We're constantly looking for great resources for our members. Below is a complete list of the resources we've gathered so far. You can select the types of resources you're looking for. To select more than one type of resource, hold the control button while you make your selections.
Based on early-childhood development expert Nancy Carlsson-Paige’s thirty years of researching young children, this groundbreaking book helps parents navigate the cultural currents shaping, and too often harming, kids today—and restore childhood to the best of what it can be. As Carlsson-Paige explains, there are three attributes critical to kids’ healthy development: time and space for creative play, a feeling of safety in today’s often frightening world, and strong, meaningful relationships with both adults and other children—attributes that we, as a society, are failing to protect and nurture. From advising parents on which toys foster creativity (and which stifle it) to guiding them in how to use “power-sharing” techniques to resolve conflicts and generate empathy, Carlsson-Paige offers hands-on steps parents can take to create a safe, open, and imaginative environment in which kids can relish childhood and flourish as human beings.
Full of real-life activities, examples, and educator resources to take the fun of STEM outside, this book will help teachers articulate connections between nature play, outdoor experiences, and STEM learning in young children.
Published by the National Association for the Education of Young Children (NAEYC), Teaching Young Children is a magazine for preschool educators that's focused on hands-on classroom strategies. Like its sister magazine, Young Children, this magazine is of general interest in preschool education, but it often includes stories related to environmental education.
“Let's Play!” is The Alliance for Early Childhood’s initiative to encourage children to engage in creative, imaginative, and enriching free play. Play is an essential activity of childhood and an integral part of every child’s healthy development, growth, and learning across all ages, domains, and cultures.
The child-environment fit; developmental characterstics of young children; safety issues; site assessment criteria; organizing and furnishing the outdoor classroom; playground maintenance and assessment; sandbox cleansing; toxic and nontoxic vegetation, more.
If we are to create a brighter future, the world's children must understand their role in safeguarding and improving the environment. Teachers have the potential to create future generations of responsible citizens. However, test-obsessed societies appear to offer decreasing opportunities for teaching anything except language and math skills. The purpose of this volume is to assist teachers in dealing with environmental concerns within the scope of the existing school curricula, rather than in addition to it.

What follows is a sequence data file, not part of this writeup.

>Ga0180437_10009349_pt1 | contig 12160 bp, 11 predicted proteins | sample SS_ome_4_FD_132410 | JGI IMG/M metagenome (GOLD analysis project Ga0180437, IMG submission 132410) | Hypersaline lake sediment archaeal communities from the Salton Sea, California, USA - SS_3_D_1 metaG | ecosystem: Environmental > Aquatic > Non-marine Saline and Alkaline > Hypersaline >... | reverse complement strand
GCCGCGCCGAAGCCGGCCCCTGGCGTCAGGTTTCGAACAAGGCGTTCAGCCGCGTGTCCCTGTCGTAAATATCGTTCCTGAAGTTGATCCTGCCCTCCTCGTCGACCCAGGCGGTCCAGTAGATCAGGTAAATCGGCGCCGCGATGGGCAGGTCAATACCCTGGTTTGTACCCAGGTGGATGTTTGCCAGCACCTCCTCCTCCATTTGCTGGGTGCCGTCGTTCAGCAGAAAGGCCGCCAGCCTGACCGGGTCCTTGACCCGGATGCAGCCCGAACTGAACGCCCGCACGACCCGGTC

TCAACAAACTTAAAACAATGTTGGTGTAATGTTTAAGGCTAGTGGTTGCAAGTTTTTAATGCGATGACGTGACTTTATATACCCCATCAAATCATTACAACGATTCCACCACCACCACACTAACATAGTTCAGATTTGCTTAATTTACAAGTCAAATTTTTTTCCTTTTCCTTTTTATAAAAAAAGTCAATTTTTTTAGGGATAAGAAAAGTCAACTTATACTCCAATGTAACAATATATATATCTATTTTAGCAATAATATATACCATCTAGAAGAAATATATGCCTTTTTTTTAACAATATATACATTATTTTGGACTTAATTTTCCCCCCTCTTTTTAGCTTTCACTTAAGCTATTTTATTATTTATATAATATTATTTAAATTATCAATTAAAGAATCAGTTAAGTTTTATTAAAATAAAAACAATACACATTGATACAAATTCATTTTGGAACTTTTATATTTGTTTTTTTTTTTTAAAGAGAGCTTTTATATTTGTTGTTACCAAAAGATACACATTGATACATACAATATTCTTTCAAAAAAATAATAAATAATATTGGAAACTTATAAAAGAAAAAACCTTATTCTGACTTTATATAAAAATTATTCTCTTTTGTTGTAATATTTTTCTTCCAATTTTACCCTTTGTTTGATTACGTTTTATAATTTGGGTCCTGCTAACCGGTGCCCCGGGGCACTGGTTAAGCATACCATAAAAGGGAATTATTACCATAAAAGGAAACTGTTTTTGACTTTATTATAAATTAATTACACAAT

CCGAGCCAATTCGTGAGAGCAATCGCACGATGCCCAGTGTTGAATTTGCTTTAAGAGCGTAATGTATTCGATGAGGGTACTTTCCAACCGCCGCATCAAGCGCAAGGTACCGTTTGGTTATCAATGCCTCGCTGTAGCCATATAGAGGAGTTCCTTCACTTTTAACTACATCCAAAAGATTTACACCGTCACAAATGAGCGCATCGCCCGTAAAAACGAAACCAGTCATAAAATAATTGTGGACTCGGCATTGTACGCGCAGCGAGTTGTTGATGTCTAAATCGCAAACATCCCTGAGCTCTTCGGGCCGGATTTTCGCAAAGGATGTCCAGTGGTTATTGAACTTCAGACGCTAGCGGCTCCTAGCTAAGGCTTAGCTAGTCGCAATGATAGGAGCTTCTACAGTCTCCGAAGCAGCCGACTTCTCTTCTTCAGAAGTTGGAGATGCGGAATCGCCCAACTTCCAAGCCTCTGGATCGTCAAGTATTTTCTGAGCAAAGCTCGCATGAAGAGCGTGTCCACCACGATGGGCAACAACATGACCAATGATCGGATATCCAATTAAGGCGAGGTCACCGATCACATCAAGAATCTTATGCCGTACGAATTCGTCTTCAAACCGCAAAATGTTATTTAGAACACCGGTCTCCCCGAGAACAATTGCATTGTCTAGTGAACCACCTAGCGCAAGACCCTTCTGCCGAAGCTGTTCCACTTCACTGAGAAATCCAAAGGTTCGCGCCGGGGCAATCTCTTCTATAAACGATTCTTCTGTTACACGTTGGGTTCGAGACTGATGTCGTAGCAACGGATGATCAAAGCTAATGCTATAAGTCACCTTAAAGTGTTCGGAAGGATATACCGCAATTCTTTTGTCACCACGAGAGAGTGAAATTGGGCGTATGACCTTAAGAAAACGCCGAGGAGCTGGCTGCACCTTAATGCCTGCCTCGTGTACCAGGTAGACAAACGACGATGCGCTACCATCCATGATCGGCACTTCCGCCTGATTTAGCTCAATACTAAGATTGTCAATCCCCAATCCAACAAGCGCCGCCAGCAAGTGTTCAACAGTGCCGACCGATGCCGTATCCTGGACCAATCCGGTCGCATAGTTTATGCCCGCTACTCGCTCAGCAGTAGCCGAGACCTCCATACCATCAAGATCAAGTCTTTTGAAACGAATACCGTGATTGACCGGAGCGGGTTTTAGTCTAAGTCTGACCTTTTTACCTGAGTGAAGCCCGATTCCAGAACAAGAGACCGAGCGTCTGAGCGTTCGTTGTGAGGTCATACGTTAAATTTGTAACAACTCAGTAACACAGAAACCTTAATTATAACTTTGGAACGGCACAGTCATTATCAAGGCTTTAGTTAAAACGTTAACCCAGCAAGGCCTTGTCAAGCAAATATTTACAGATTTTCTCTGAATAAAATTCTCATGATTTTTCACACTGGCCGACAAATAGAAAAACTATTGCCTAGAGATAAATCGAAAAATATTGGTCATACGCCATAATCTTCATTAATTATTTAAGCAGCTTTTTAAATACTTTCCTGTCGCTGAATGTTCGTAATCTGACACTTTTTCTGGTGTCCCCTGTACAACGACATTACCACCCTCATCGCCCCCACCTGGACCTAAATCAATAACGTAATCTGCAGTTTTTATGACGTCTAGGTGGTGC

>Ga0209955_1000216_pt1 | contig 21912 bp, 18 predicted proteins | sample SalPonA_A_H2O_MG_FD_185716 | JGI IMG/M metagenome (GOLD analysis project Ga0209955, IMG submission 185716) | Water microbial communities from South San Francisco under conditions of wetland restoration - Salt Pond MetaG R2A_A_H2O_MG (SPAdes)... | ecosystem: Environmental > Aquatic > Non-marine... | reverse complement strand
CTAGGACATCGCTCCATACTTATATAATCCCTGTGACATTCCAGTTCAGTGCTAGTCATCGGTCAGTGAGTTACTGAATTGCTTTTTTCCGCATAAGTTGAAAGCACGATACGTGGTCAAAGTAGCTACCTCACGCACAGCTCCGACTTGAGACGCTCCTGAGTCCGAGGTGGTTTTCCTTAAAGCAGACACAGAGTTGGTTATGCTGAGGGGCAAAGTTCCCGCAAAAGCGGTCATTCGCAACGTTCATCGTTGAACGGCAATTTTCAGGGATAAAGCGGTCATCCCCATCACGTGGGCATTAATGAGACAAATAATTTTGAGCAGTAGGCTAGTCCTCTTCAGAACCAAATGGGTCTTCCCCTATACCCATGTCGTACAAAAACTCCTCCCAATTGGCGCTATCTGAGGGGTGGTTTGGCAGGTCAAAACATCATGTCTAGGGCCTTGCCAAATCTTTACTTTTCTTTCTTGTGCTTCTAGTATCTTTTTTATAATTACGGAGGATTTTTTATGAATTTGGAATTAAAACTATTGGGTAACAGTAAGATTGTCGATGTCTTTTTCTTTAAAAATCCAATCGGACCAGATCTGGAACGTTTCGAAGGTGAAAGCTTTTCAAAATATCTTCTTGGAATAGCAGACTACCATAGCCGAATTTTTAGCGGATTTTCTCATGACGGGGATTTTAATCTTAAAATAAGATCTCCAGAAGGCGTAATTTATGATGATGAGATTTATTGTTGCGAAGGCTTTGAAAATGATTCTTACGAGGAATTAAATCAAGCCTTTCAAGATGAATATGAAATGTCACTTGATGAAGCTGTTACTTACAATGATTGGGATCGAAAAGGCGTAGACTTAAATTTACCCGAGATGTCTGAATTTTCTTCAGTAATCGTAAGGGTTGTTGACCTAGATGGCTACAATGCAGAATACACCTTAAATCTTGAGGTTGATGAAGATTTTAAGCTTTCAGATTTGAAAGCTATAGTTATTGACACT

In this unique collaboration, two naturalists ask what may happen now that so many more children are denied exposure to wildness than at any other time in human history.
This updated and expanded edition of "The Great Outdoors" will inspire teachers to make it possible for children to spend more time outdoors, have safe environments, and be free to learn through exploration. Each chapter ends with action items to improve children’s access to safe, clean, and interesting places in your community and is packed with resource ideas for further exploration.
This updated and expanded edition of The Great Outdoors will inspire teachers to make it possible for children to spend more time outdoors, have safe environments, and be free to learn through exploration.
For many school-age children, outdoor experiences are very limited. The author compellingly argues for ensuring that children have outdoor play and learning opportunities, describes exciting playgrounds in the U.S. and other countries, and provides practical information on safety, accessibility, and curriculum.
Ever since Richard Louv diagnosed nature-deficit disorder in his classic book Last Child in the Woods, parents and teachers have been looking for more ways to connect children with the outdoors. Nationally recognized naturalist and artist Clare Walker Leslie has been igniting kids curiosity about nature for more than 30 years. Her unique approach combines directed observational activities with journaling and field-note prompts that are designed to nurture the next generation of nature lovers and environmentalists.
This site provides a variety of resources, research, featured stories, links, and more for Head Start teachers to use in getting their students outside.
The Outdoor Classroom Project offers training, consulting, and design services for creating outdoor classrooms. Focused mostly in California, the organization maintains demonstration sites people can visit to see outdoor classrooms in action.
Responding to current debates on the place of play in schools, Jones and Reynolds explain how and why play is a critical part of children’s development, as well as the central role adults have to promote it. This classic textbook and popular practitioner resource offers systematic descriptions and analyses of the different roles a teacher adopts to support play, including those of stage manager, mediator, player, scribe, assessor, communicator, and planner.
Blending seriousness and whimsy, filmmaker Ian Cheney explores the promise and perils of urban farming.